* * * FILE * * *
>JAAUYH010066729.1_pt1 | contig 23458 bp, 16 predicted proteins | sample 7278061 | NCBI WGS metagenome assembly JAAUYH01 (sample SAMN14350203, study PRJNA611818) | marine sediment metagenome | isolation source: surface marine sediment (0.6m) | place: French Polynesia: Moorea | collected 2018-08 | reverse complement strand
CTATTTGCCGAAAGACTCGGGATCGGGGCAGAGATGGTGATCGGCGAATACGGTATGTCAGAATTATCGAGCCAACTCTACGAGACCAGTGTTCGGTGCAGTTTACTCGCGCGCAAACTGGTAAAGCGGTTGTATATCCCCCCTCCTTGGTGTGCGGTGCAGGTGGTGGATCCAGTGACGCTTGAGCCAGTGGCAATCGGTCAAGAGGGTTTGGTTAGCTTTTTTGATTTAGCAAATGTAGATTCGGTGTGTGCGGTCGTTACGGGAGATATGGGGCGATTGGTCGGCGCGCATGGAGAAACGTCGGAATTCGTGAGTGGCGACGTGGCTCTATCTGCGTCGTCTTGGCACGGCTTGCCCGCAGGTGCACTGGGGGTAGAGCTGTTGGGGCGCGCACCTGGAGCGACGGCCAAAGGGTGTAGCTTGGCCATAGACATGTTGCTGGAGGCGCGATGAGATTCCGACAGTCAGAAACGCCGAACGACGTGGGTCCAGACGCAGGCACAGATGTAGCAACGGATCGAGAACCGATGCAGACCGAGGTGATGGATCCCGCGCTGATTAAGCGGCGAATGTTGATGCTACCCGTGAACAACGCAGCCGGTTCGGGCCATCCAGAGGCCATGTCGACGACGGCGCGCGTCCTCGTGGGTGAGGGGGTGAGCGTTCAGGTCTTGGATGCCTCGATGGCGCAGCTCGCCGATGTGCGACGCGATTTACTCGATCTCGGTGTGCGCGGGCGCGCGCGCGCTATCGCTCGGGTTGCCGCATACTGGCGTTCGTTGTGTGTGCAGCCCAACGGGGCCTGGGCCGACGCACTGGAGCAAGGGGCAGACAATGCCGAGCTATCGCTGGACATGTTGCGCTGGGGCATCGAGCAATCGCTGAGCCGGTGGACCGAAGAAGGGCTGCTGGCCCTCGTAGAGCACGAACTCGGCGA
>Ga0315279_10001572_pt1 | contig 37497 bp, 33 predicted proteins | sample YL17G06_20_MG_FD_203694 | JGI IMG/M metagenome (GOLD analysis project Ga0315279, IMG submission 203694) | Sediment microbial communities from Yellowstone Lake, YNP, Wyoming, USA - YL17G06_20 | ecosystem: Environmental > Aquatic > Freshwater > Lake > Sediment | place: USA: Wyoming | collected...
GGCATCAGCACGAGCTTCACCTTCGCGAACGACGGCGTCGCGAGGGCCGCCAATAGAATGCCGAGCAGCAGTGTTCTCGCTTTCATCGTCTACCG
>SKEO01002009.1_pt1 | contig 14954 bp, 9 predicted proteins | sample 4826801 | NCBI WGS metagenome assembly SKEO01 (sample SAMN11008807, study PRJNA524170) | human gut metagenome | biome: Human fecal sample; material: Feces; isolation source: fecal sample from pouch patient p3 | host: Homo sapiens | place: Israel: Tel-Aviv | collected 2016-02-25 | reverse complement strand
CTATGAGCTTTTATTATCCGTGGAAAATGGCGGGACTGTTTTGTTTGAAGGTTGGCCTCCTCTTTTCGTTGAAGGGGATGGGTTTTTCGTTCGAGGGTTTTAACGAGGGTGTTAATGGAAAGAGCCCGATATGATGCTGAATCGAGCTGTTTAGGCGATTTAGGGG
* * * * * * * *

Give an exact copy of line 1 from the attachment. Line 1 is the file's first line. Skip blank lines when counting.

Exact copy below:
>JAAUYH010066729.1_pt1 | contig 23458 bp, 16 predicted proteins | sample 7278061 | NCBI WGS metagenome assembly JAAUYH01 (sample SAMN14350203, study PRJNA611818) | marine sediment metagenome | isolation source: surface marine sediment (0.6m) | place: French Polynesia: Moorea | collected 2018-08 | reverse complement strand